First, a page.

The Electoral Commission has launched an inquiry into whether the Conservatives violated election spending rules at the general election.
An investigation by Channel 4 News said that alleged irregularities in recording expenses in Thanet South meant the Tories broke spending limits during the campaign.
During last year's election Ukip’s Nigel Farage lost to the Tories’ Craig Mackinlay in one of the most high-profile contests in the country.
The loss for Ukip sparked Mr Farage’s short-lived resignation as party leader.
However, the Conservatives were said to have attributed £14,000 worth of hotel bills spent for activists in Thanet South to “national” election expenditure rather than to Thanet South’s account.
Parties were restricted to spending a maximum of £15,016 on the constituency – allocating the bills to national expenditure may have meant the Conservatives were able to spend more money on other campaigning activity to win the crucial vote.
The amount of money allowed to be spent in any given seat at the general election per party is £8,700, plus six pence for every person on the electoral register.
The strict rules are in place to make it more difficult to swing a seat simply by spending large amounts of money on professional campaigning.
General election 2015: Polling day
General election 2015: Polling day
1/16 General election 2015
Nuns arrive to vote at a polling station at St John's Church in Paddington, London
2/16 General election 2015
A voter leaves the White Horse Inn in Priors Dean, also known as the 'Pub with no name', which is part of the East Hampshire constituency and acts as a local polling station on the day of the election
3/16 General election 2015
General view of inside the White Horse Inn in Priors Dean
4/16 General election 2015
People cast their votes as a man uses a punch bag in the East Hull Boxing Academy, which is being used as a polling station in Hull
5/16 General election 2015
Penny Higbee waits to greet voters at her home in Routh, East Yorkshire, which is being used as a rural polling station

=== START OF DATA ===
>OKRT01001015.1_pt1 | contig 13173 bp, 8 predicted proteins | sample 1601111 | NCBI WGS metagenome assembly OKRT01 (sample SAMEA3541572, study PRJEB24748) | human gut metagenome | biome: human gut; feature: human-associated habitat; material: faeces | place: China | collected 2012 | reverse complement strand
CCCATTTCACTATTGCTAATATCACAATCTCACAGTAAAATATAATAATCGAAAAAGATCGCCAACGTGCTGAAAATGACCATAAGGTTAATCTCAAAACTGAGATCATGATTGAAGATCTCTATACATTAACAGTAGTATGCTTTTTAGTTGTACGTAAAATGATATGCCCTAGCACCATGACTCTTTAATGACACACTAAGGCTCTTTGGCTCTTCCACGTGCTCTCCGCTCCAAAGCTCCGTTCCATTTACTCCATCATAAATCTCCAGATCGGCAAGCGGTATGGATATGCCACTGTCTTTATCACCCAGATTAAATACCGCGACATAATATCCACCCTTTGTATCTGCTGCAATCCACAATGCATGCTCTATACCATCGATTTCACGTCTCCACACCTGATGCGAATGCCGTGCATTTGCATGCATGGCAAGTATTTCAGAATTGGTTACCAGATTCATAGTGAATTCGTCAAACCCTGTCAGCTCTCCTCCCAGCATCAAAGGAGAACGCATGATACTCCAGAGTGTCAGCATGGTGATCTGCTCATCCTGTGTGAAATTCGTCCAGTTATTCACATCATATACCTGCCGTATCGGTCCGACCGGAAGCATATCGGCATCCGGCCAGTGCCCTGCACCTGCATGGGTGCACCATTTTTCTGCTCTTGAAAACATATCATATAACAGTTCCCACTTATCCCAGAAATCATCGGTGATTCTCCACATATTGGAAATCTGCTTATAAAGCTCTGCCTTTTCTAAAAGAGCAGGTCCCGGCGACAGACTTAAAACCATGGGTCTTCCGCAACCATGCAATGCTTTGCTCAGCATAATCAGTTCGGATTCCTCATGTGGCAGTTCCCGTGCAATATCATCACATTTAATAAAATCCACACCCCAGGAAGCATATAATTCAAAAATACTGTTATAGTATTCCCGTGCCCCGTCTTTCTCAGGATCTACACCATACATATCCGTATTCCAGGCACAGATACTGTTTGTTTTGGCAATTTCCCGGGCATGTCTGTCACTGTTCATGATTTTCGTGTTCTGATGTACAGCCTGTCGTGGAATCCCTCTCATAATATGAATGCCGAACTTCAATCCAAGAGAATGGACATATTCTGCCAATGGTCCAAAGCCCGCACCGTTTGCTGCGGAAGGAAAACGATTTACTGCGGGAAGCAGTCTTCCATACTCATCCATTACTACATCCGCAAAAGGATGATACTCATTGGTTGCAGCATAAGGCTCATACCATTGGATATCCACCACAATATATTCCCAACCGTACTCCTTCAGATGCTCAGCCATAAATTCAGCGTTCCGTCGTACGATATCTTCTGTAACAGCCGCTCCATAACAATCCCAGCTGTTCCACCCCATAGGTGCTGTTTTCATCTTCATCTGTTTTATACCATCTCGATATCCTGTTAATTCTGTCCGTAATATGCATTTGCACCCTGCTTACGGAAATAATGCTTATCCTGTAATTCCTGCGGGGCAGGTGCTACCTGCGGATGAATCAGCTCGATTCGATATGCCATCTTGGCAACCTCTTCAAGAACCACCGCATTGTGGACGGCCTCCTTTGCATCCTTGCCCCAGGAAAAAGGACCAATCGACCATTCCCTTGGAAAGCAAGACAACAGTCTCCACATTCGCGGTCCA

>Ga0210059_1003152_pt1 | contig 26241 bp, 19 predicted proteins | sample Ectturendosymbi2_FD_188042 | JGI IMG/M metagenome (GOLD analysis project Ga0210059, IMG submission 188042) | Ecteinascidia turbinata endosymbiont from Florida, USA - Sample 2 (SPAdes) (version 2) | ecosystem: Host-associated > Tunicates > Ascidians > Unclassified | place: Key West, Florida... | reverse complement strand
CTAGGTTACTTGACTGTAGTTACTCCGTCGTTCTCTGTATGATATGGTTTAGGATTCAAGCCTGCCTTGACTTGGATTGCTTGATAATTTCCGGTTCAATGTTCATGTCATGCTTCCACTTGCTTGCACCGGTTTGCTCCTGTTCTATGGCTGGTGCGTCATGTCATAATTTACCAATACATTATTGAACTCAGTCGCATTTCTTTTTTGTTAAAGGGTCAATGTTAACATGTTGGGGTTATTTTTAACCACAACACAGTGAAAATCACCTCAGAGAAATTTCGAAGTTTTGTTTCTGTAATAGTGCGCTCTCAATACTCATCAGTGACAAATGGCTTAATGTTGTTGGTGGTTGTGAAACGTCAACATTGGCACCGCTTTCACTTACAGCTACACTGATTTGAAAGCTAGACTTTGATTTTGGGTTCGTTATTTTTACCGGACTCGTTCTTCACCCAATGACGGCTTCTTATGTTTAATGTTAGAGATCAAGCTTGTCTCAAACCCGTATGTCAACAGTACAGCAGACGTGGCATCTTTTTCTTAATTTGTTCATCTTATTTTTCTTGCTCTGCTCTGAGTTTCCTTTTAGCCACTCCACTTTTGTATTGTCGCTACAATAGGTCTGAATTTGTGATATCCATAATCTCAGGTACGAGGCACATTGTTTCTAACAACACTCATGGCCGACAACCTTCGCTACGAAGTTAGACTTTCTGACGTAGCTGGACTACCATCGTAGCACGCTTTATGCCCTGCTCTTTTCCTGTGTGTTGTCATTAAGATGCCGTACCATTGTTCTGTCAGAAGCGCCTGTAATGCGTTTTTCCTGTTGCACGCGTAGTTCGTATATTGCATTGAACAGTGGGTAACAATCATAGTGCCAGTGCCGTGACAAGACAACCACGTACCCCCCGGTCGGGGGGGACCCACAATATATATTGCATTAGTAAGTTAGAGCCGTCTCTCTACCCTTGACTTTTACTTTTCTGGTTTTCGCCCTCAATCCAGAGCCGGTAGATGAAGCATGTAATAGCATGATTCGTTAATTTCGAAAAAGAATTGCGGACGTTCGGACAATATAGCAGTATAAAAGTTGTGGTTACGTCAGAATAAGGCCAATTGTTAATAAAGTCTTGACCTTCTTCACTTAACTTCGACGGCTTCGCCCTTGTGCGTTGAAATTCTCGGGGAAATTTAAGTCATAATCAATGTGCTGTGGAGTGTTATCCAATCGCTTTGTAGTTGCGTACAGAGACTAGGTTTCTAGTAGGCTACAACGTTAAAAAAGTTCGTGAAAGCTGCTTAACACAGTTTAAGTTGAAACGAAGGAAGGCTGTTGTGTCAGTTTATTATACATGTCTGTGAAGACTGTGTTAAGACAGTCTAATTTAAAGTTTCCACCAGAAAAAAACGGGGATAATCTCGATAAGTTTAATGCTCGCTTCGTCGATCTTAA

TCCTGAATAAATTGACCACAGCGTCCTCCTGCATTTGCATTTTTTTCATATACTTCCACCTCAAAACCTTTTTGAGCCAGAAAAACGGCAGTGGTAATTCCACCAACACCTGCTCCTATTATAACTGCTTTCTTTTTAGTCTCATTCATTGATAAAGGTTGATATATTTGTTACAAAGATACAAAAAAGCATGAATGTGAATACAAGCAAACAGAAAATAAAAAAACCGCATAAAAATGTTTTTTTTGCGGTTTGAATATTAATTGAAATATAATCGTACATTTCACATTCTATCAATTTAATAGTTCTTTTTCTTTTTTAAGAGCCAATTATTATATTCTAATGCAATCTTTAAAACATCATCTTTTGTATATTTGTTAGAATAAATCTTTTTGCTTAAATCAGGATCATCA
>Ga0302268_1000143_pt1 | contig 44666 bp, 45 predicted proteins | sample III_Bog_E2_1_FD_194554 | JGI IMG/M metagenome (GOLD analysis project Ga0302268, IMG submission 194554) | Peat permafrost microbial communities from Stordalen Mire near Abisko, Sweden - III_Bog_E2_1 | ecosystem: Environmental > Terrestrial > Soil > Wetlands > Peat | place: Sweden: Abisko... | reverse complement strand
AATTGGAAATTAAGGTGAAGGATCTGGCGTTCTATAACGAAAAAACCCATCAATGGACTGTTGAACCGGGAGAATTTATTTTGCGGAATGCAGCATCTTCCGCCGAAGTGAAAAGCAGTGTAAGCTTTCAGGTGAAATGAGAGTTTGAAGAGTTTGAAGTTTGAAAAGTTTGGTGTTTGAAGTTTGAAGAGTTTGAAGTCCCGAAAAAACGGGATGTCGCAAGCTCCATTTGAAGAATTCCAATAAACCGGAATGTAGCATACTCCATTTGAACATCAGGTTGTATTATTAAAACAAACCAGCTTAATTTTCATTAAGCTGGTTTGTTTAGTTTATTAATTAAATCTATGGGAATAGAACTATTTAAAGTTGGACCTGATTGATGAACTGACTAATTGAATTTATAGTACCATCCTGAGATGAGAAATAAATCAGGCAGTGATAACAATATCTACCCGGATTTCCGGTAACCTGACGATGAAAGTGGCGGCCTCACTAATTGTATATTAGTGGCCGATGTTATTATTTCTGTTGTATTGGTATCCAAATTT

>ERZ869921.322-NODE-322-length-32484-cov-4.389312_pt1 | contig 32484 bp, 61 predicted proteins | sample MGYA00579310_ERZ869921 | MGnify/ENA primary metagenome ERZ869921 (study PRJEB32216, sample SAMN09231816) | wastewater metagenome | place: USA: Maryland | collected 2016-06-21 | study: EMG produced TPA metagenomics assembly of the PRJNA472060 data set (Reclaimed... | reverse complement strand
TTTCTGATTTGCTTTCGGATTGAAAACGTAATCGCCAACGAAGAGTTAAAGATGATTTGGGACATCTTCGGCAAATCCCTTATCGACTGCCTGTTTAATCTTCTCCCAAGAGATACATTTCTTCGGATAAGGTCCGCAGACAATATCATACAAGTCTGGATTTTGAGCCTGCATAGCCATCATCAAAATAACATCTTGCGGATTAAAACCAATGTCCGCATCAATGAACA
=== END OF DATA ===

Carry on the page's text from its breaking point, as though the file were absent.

6/16 General election 2015
Voters in Ironbridge, Shropshire, arrive to cast their vote at The Iron Bridge Tollhouse
7/16 General election 2015
A voter arrives at the North West Ambulance Service Station at Milton Green, Cheshire, which is being used as a polling station as Britain goes to the ballot box
8/16 General election 2015
A polling station has been installed in a launderette in Oxford
9/16 General election 2015
SNP candidate for the Gordon constituency and Former First Minister Alex Salmond with first time voter Nicki Falconer, and her family, (L-R) Mackenzie, Nicki, Skye, Alex Salmond and Keiran at their local polling station in the Gordon constituency in Ellon, Scotland
10/16 General election 2015
Prime Minister David Cameron and wife Samantha after casting their votes at Spelsbury Memorial Hall, Witney
11/16 General election 2015
Liberal Democrat leader and Deputy Prime Minister Nick Clegg and his wife Miriam Gonzalez Durantez arrive at Hall Park Hill Community Centre to cast their votes, in Sheffield
12/16 General election 2015
Labour Party leader Ed Miliband and his wife Justine Thornton leave the polling station at Sutton Village Hall in Sutton after casting their votes in the 2015 general election in Doncaster
13/16 General election 2015
First Minister of Scotland and leader of the SNP Nicola Sturgeon, votes with her husband Peter Murrell in Glasgow, Scotland
14/16 General election 2015
Ukip leader Nigel Farage arrives to cast his vote for the South Thanet constituency in Ramsgate
15/16 General election 2015
Plaid Cymru leader Leanne Wood arrives at a polling station in Penygraig, Rhondda, Wales
16/16 General election 2015
Green Party leader Natalie Bennett after casting her vote at Ossulston Tenants' Hall, London
Kent Police said yesterday it had shelved an investigation into claims the party’s local election agent broke the law by failing to fully disclose election expenses.
Today the Electoral Commission, which regulates elections, says it has started its own probe in light of the police dropping theirs.
“The priority of the Electoral Commission is to conduct a fair and thorough investigation and the time taken to complete an investigation varies on a case-by-case basis,” the Commission said in a statement.
“Once the investigation is complete, the Commission will be able to decide whether any breaches have occurred and if so what further action, if any, may be appropriate.
“The Commission’s sanctioning powers are limited to a civil penalty of up to £20,000.”
A spokesperson for Kent Police said further police involvement in the episode had not been ruled out.Reuse content